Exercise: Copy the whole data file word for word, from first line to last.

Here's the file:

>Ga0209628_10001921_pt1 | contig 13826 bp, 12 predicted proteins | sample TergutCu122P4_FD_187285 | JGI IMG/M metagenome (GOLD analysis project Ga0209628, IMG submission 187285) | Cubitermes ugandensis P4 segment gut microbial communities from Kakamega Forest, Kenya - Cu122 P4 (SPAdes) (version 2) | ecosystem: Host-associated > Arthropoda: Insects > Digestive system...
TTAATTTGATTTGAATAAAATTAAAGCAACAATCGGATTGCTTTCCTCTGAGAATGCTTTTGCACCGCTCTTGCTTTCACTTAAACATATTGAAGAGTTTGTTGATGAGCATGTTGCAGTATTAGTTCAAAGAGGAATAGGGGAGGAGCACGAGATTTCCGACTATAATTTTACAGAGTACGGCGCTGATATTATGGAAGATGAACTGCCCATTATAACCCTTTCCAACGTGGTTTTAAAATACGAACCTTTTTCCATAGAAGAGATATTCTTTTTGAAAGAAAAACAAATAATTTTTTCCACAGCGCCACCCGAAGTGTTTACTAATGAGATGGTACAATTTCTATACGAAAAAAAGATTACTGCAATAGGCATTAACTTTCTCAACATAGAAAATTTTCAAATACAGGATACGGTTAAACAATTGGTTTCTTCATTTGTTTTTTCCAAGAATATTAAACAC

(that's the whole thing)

>Ga0209628_10001921_pt1 | contig 13826 bp, 12 predicted proteins | sample TergutCu122P4_FD_187285 | JGI IMG/M metagenome (GOLD analysis project Ga0209628, IMG submission 187285) | Cubitermes ugandensis P4 segment gut microbial communities from Kakamega Forest, Kenya - Cu122 P4 (SPAdes) (version 2) | ecosystem: Host-associated > Arthropoda: Insects > Digestive system...
TTAATTTGATTTGAATAAAATTAAAGCAACAATCGGATTGCTTTCCTCTGAGAATGCTTTTGCACCGCTCTTGCTTTCACTTAAACATATTGAAGAGTTTGTTGATGAGCATGTTGCAGTATTAGTTCAAAGAGGAATAGGGGAGGAGCACGAGATTTCCGACTATAATTTTACAGAGTACGGCGCTGATATTATGGAAGATGAACTGCCCATTATAACCCTTTCCAACGTGGTTTTAAAATACGAACCTTTTTCCATAGAAGAGATATTCTTTTTGAAAGAAAAACAAATAATTTTTTCCACAGCGCCACCCGAAGTGTTTACTAATGAGATGGTACAATTTCTATACGAAAAAAAGATTACTGCAATAGGCATTAACTTTCTCAACATAGAAAATTTTCAAATACAGGATACGGTTAAACAATTGGTTTCTTCATTTGTTTTTTCCAAGAATATTAAACAC